Saving CNN

Almost 30 years after its creation, Ted Turner's ground-breaking network is rusting in fourth place.

This is the face of CNN. See the problem?
This is the face of CNN. See the problem?

When Ted Turner invented cable news in 1980 with the launch of Cable News Network, he said he wanted the news to be the star, not the talking heads. It’s been almost 30 years now and the monster he created is killing its creator — CNN is wallowing in fourth place, even losing to its sister station Headline News Network in the October numbers.

What happened? Partisanship came home to roost on MSNBC and FOX News. The “if it bleeds, it leads” ethic that Turner hated so much rules. (Two words: balloon boy.) And from Bill O’Reilly to Rachel Maddow to Nancy Grace, the hosts matter.

It’s admirable and valuable that CNN plays fair, and I think the network can attract more viewers and continue to live up to the standards of good journalism (which is why they parted ways with right-winger Lou Dobbs). But the network that invented cable news is going to have to go back in the lab and reinvent itself.

ADD SOME PERSONALITY: Sorry, Ted, but you’ve got to have better hosts. Wolf Blitzer? (Did you see him on Jeopardy? Ouch!) Campbell Brown? (Campbell who?) Larry King? (This is TV, not the Smithsonian.) Anderson Cooper? (OK, now he’s worth saving.) Maybe give Rolling Stone’s gonzo journalist Matt Taibbi a show. Or pony up a big pile of money and steal Jon Stewart away from The Daily Show. (If Al Franken can become a Senator, maybe Stewart is ready to tone down the partisanship and become a newsman.) CNN needs (younger) talent who give America a reason to tune in.

REBRAND IT: What if CNN allowed some other, better brands to take over parts of its prime-time lineup? Can you imagine a half-hour show produced by The New Yorker magazine? Or maybe cool arts features produced by Entertainment Weekly? It could all add up to more of a news magazine show, a la 60 Minutes.

GET OFF THE CRACK: CNN has to shake its addiction to idiotic stories. Forget keeping up with the Joneses of cable news — they’re chasing their tails, and you’re already in fourth place anyway. Ignoring balloon boy will feel like a betrayal of everything the producers ever learned, but it’s time to let HLN handle the circuses. And just let FOX and MSNBC own the angry blame games. I contend there’s a vast, untapped viewership out there that would tune in if they were treated like grown-ups with cutting-edge journalism grounded in Ted Turner’s original vision.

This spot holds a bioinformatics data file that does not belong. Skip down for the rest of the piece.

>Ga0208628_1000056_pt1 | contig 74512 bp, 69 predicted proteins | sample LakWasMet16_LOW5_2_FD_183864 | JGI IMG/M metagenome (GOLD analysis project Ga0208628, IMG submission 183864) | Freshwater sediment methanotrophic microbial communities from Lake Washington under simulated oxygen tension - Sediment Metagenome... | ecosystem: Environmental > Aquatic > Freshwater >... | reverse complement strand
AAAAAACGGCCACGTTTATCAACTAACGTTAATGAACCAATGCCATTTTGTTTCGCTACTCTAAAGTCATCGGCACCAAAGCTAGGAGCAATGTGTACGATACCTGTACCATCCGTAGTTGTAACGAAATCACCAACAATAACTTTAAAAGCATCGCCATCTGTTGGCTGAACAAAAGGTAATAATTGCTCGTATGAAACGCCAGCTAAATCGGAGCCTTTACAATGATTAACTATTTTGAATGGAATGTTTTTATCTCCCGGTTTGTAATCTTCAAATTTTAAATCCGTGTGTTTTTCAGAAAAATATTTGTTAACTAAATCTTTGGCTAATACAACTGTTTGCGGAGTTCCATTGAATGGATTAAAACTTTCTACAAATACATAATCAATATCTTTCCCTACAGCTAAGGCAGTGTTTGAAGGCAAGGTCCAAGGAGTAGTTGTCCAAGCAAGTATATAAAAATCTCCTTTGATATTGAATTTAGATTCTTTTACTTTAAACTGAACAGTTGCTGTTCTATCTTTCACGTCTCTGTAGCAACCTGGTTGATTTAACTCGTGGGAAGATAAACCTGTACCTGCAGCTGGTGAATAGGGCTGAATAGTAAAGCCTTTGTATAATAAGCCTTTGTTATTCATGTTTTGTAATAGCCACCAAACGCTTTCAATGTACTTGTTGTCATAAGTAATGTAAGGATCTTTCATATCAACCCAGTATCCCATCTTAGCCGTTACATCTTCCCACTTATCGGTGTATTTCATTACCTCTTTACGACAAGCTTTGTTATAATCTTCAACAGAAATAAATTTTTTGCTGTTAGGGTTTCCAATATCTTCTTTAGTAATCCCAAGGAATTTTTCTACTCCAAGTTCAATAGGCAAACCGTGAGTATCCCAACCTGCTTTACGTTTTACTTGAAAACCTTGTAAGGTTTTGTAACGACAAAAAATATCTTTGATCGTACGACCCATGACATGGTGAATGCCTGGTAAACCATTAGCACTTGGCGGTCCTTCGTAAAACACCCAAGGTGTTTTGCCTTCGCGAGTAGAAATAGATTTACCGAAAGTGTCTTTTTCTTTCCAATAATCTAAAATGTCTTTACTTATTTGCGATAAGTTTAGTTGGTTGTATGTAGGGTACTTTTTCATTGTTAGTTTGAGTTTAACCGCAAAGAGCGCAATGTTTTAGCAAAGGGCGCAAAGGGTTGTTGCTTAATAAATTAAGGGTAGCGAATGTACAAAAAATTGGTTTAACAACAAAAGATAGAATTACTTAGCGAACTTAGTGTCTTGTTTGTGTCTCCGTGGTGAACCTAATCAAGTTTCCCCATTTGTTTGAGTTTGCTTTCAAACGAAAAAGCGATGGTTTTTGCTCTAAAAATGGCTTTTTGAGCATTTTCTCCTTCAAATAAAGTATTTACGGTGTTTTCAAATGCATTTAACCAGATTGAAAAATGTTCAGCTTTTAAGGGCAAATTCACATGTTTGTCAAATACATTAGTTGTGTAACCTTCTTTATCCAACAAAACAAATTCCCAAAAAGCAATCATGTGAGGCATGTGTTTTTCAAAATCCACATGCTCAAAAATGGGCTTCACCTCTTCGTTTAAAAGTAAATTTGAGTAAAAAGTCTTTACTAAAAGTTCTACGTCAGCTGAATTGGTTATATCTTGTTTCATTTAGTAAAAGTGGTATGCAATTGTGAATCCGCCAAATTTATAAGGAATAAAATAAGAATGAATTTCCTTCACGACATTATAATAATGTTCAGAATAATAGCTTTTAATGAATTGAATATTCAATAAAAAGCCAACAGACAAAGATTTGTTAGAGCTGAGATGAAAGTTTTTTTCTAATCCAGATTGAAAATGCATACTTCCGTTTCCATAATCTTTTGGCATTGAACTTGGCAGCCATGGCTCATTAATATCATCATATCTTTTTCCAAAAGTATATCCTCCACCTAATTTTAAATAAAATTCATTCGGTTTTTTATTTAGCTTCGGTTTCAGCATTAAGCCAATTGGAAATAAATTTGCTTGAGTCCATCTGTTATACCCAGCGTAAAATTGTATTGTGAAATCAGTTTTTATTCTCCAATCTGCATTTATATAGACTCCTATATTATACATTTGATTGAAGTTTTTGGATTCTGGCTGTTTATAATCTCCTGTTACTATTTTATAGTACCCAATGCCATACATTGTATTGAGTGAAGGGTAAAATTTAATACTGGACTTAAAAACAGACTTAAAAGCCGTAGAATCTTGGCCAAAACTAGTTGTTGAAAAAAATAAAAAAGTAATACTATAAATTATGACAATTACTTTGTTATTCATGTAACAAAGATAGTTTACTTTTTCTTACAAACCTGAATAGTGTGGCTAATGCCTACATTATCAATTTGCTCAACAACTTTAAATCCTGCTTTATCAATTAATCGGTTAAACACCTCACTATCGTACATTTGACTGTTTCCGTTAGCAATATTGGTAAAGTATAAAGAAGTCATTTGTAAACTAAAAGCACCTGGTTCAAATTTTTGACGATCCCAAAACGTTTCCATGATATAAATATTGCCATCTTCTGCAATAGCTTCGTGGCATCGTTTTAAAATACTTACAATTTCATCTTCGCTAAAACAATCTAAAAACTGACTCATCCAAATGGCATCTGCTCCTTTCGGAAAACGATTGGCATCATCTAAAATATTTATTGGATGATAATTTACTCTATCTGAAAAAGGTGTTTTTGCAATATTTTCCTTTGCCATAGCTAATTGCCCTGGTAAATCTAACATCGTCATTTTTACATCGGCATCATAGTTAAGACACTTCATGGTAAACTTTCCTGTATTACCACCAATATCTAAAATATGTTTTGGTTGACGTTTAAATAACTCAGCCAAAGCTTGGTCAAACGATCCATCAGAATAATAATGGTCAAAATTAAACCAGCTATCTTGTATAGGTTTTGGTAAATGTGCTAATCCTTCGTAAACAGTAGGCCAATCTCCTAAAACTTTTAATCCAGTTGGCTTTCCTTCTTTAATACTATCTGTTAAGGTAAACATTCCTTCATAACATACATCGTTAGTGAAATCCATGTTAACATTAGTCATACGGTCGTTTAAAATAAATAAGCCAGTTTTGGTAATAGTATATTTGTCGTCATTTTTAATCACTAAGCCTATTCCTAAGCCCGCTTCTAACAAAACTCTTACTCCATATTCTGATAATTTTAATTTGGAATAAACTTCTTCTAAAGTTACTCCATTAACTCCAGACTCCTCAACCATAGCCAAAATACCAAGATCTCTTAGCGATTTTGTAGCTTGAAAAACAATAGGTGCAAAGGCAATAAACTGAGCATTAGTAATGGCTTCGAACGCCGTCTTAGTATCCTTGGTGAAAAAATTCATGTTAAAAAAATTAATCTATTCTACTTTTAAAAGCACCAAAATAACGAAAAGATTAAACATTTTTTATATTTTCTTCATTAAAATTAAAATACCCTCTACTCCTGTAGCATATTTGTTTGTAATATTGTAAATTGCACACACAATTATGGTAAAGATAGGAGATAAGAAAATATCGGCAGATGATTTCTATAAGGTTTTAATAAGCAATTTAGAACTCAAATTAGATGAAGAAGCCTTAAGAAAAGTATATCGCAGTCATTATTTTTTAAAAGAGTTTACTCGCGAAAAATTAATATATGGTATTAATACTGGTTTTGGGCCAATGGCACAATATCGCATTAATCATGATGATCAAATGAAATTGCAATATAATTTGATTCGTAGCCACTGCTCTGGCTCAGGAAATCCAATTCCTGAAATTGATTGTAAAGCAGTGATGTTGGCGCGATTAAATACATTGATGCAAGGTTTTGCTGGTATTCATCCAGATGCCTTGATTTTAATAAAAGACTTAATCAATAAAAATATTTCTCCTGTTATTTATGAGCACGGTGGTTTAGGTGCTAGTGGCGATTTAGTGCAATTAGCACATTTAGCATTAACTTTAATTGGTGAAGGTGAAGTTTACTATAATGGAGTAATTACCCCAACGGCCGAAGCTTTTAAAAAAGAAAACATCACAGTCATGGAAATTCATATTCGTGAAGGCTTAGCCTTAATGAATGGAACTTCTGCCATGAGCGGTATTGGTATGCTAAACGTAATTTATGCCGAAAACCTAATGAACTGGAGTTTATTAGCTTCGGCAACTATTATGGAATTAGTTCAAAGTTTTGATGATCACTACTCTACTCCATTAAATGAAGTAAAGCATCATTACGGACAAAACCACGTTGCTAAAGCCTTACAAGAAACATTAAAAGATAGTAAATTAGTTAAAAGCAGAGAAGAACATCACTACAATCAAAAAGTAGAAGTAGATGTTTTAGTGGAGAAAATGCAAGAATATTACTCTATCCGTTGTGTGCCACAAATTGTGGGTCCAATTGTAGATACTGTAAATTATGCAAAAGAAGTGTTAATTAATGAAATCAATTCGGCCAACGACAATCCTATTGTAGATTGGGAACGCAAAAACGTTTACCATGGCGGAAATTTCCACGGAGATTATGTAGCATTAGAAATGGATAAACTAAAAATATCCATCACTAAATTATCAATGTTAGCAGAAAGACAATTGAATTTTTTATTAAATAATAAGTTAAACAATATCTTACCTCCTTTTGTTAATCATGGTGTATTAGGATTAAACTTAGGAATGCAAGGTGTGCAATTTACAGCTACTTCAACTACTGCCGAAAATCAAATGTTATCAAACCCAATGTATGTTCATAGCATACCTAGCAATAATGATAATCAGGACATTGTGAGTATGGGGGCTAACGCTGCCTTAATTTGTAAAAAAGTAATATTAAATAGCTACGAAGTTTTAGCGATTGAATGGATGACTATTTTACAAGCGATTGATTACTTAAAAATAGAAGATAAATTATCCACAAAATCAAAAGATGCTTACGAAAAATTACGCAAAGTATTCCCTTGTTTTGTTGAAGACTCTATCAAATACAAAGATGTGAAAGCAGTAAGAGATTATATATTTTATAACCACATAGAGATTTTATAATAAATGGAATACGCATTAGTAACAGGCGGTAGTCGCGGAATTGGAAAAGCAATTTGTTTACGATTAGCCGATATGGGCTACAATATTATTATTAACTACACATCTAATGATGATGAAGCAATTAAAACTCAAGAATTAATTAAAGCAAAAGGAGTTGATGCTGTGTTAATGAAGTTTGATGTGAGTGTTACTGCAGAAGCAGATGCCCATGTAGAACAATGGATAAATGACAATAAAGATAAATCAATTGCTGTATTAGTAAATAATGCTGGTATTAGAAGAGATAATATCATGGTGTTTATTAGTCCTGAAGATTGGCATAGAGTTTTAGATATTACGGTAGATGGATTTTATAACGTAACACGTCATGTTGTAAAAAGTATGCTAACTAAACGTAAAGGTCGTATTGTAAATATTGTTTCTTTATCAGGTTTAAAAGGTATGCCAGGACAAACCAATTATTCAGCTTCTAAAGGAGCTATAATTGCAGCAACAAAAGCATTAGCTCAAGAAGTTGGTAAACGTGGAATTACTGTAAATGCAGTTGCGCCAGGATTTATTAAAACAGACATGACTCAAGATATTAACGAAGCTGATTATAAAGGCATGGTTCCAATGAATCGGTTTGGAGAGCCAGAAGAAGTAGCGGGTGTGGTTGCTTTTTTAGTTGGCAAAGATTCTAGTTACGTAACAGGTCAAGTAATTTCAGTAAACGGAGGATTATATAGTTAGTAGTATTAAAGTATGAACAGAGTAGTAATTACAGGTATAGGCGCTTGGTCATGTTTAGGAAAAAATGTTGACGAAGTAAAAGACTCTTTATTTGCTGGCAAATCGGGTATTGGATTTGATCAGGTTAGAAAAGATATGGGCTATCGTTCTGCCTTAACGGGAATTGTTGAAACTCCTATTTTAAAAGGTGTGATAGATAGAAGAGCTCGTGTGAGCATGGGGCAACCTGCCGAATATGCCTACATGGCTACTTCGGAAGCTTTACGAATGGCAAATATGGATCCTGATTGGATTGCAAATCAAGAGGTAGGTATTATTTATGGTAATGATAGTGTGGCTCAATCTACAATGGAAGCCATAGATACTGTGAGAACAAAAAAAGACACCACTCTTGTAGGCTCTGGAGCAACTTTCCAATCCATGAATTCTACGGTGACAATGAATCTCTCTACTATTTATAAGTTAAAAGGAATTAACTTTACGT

Thanksgiving Movies

Unbutton your pants, recline your chair and settle in. You’ve eaten way too much, and it’s TV time — but the football is lame. (Green Bay vs. Detroit, Oakland vs. Dallas — the two worst games of the week.) Not to worry, we scanned the listings and found that the best movie lineup is on IFC (Comcast Ch. 503). At 5 pm, it’s Super Troopers, followed by A Fish Called Wanda at 6:45, with Raising Arizona at 8:35 for dessert.

Uncharted Territory

KSPS produced this documentary about explorer David Thompson. With more viewers in Alberta than in Spokane, it’s a perfect fit for KSPS — Thompson is the Lewis and Clark of Canada, having mapped much of British Columbia and Alberta. Thompson had many rollicking forays around our waterways, too, including Lake Pend Oreille and the Spokane River. (Thursday, 11/26, 11 am and 6 pm, KSPSW, Comcast Ch. 108)

The Jon Dore Television Show

Canadian comic Jon Dore has had a mockumentary sitcom up in Canada since 2007, and now IFC is running it. Entertainment Weekly calls Dore a “Will-Ferrell-meets-Tom-Green manchild.” (Tuesday, Dec. 1, 11:45 pm, IFC)

Hollywood of the North: North Idaho and the Film Industry @ Museum of North Idaho

Tuesdays-Saturdays, 11 a.m.-5 p.m. Continues through Oct. 30
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About The Author

Ted S. McGregor Jr.

Ted S. McGregor, Jr. grew up in Spokane and attended Gonzaga Prep high school and the University of the Washington. While studying for his Master's in journalism at the University of Missouri, he completed a professional project on starting a weekly newspaper in Spokane. In 1993, he turned that project into reality...